Written by Kieran Murphy
Monday, 21 February 2011
My opening salvo here is now pretty much regarded universally as self-evident; being famous is no longer the exclusive domain of the clever, intelligent and the talented. For the current "Generation Y", being famous is a genuine aspiration. Accordingly, being simply successful or well-regarded, becoming a professional singer/dancer is one thing, but taking whatever steps necessary to ensure maximum exposure through traditional and social media can ensure a celebrity shelf-life of minutes, even hours.
In an effort to track down a YouTube clip of the US radio-friendly soft-rockers Journey and their radio-friendly soft rock hit "Don't Stop Believin", I came across a curious clip of a tone-deaf American teenager aping the opening piano part of the song on a Scrabble box on his coffee table singing badly along to the version prominently featured in a recent episode of the vapid, vaccuuous TV-show "Glee". I watched for what seemed like an eternity and must have been at least several seconds trying to understand the motivation for such a performance, let alone the self-indulgent need to post it online. I have to remember that, first of all, he's a teenager so perhaps his perception of how ill-advised his posting is obscurred by a starry-eyed and therefore myopic view of the world. After all, YouTube gave Justin Bieber his start, why can't "The Scrabble Box Kid" be the next global sensation?
"Sir, Disney are on line 2 and they want to discuss cross-promotional opportunities…"
A growing number of us have come of age in an era where Andy Warhol’s famous maxim that, in principle, "in the future, everyone will be famous for fifteen minutes" is less about the subtextual irony of the statement and more about it’s globally inclusive, and therefore non-discerning, nature. Perhaps the overwhelming belief for a great many of Generation Y’ers is that celebrity/fame/notoriety has all but been bequethed to them by their forebears and they aren’t about to relinquish it over a simple matter of worthiness. To illustrate my point, I recall being slightly bemused reading my high school yearbook, noting that many of my fellow classmates who had written their yearbook quote about their future included a deep longing to be famous, in spite of any obvious talent or aptitude for the vocations usually associated with the famous. Being famous, was going to be their vocation.
Seeking fame and approval in equal measures, with access to social media and the potential to reach an audience of millions, the under-25′s group are more predisposed than ever to believe themselves worthy of fame and the supposed accompanying fortune. At a unique turning point in western culture, the ‘cult of personality’ has morphed into ‘the cult of celebrity’ where one can seemingly be famous simply for being famous. Once again, this lofty position is usually reserved for the priveleged and wealthy and not necessarily for groundbreakers, outliers and free-thinkers. I honestly - hand-on-heart - could not tell you anything at all about Kim Kardashian, but she's famous, so there she is in magazines and tabloids doing whatever it is that attracts attention. Do we stop to question why?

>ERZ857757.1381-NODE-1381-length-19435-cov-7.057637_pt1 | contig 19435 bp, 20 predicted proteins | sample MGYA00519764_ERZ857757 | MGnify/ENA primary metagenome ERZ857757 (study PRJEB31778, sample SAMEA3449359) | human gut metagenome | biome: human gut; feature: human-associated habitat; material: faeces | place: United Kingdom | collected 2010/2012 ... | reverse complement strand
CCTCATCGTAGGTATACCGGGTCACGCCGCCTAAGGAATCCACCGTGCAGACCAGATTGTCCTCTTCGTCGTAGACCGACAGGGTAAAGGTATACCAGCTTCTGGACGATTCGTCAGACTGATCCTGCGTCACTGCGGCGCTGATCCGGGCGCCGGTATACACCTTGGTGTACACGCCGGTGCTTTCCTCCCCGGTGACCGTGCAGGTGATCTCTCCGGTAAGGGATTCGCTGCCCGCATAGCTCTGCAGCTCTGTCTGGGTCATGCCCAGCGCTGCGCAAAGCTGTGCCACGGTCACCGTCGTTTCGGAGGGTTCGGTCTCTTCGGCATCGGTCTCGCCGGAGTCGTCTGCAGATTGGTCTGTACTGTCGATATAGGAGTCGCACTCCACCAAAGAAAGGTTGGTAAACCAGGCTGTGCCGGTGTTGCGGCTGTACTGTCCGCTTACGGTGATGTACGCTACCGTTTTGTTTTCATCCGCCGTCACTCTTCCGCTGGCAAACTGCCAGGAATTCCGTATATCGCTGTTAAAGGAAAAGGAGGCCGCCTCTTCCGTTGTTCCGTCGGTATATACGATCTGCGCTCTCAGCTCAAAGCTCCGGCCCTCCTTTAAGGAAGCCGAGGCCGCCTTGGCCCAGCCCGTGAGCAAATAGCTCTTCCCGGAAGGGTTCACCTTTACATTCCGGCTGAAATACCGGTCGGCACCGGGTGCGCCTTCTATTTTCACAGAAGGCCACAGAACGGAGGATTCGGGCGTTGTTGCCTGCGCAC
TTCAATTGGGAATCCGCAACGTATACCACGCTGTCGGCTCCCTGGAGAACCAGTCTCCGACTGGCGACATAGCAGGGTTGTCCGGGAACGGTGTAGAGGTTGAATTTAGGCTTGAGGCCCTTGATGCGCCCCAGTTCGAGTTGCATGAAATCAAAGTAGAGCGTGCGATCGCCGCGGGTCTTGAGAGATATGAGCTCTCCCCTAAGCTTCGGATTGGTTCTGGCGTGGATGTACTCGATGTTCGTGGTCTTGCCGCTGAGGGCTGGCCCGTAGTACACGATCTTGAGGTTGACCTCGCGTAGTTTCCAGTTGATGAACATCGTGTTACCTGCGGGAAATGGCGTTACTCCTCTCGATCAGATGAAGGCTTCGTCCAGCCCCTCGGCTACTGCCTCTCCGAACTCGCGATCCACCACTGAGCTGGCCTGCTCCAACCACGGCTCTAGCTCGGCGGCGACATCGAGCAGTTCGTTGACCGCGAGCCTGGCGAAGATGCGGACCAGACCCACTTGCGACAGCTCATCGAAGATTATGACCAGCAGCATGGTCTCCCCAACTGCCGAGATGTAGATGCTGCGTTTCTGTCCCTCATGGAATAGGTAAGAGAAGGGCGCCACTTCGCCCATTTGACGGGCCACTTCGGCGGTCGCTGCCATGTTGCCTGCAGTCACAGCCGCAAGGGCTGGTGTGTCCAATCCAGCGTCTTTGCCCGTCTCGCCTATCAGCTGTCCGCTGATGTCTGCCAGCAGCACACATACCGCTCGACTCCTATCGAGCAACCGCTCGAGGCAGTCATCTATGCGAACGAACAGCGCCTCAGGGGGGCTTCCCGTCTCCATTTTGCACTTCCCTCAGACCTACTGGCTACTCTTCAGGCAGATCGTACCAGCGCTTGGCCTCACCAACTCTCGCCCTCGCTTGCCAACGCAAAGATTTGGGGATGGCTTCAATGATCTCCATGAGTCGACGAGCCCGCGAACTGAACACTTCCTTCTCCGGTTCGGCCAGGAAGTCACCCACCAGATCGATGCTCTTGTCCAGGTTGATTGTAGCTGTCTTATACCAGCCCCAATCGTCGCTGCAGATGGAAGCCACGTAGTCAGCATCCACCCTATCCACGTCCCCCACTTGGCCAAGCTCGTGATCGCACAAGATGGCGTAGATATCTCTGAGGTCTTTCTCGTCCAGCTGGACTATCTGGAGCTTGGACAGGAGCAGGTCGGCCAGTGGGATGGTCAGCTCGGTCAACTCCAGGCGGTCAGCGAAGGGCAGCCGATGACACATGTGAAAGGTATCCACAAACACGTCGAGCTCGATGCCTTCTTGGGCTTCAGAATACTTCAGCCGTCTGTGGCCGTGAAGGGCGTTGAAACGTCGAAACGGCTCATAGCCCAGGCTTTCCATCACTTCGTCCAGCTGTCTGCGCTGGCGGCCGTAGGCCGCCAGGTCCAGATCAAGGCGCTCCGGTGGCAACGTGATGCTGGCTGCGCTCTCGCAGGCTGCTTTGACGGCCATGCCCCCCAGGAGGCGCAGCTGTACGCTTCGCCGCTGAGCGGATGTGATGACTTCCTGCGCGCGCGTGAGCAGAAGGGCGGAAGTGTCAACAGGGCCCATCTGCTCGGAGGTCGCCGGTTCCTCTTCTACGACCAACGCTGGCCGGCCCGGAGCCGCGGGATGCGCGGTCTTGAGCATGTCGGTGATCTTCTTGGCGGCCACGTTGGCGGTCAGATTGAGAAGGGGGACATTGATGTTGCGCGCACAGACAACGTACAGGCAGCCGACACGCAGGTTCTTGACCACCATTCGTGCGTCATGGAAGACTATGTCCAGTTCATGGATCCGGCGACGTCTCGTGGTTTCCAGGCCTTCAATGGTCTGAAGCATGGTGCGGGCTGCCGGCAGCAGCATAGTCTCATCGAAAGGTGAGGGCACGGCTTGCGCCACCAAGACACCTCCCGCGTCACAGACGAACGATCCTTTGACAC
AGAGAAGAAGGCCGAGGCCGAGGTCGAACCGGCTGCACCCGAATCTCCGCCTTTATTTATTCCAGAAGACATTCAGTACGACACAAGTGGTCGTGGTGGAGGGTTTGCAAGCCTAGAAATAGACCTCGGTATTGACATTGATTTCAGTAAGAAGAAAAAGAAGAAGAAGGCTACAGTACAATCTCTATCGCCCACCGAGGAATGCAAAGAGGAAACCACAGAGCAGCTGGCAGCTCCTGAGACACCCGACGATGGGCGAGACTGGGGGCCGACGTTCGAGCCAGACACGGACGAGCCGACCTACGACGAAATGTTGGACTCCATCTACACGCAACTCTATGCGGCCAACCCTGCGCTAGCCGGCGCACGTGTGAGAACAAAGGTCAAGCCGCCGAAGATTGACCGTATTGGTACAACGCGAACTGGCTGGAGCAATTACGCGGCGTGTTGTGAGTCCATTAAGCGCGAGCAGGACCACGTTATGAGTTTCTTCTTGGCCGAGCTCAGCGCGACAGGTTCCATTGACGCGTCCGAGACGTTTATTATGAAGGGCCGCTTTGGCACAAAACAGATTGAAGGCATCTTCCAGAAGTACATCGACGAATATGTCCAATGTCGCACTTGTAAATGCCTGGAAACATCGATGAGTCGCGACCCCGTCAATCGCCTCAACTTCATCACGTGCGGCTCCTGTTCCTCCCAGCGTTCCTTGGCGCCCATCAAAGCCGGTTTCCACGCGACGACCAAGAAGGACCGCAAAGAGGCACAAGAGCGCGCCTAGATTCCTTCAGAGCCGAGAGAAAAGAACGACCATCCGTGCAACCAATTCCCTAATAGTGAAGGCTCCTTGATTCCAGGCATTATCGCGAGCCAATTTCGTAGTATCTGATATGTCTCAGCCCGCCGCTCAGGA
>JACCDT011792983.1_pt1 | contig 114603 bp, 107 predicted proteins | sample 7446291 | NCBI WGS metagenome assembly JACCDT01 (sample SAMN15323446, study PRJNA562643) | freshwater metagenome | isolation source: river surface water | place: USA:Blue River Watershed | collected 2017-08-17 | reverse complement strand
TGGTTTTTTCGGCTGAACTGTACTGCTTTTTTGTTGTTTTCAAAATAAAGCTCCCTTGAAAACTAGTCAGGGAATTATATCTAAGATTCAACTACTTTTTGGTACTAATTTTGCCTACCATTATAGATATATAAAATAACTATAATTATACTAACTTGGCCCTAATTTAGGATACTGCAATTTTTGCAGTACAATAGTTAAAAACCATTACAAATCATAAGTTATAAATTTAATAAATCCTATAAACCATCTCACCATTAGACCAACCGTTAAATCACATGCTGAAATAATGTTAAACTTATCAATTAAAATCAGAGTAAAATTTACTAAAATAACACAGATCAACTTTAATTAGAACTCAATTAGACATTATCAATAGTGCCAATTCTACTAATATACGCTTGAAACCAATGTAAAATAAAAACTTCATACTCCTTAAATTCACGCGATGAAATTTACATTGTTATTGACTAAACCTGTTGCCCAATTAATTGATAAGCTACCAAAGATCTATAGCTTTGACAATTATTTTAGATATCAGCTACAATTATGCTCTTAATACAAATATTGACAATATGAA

This has a lot to do with the changing nature of celebrity. Once upon a time, groomed movie stars, tv show hosts and popular singers held court in the upper echelons of popular celebrity almost exclusively. The figureheads of an industry whose very foundations were built upon attracting as much attention as possible. Newsworthy? Scandalous? It all feeds the same machine. Now, those shining lights share that lofty parapet with reality television stars, society mavens and pretty much anyone with an amusing schtick uploaded to YouTube. It is, sadly, hard to imagine in the modern age that it would be possible for more people to recognise Aung San Suu Kyi than Paris Hilton. It is, it must be said, unlikely. This is purely because Paris has gone to great lengths to ensure that her celebrity is the most remarkable thing about her. Suu Kyi has merely spent the past 20 years under house arrest in Burma/Myanmar for pro-democratic political dissent, but who really wants to hear about the genuinely remarkable anymore?
As the brother of two former ‘reality’ tv show contestants who rose to national attention and helped several entertainment conglomerates make a lot of money whilst it was mutually beneficial, I have been able to observe this curious sociological machine at work. In fact, when strangers generally discover my identity, the question most frequently asked of me is, "…so when are you going on TV?".
I'd like to answer that question with a question, if I may, Greg - my question is; what is actually wrong with obscurity and anonymity?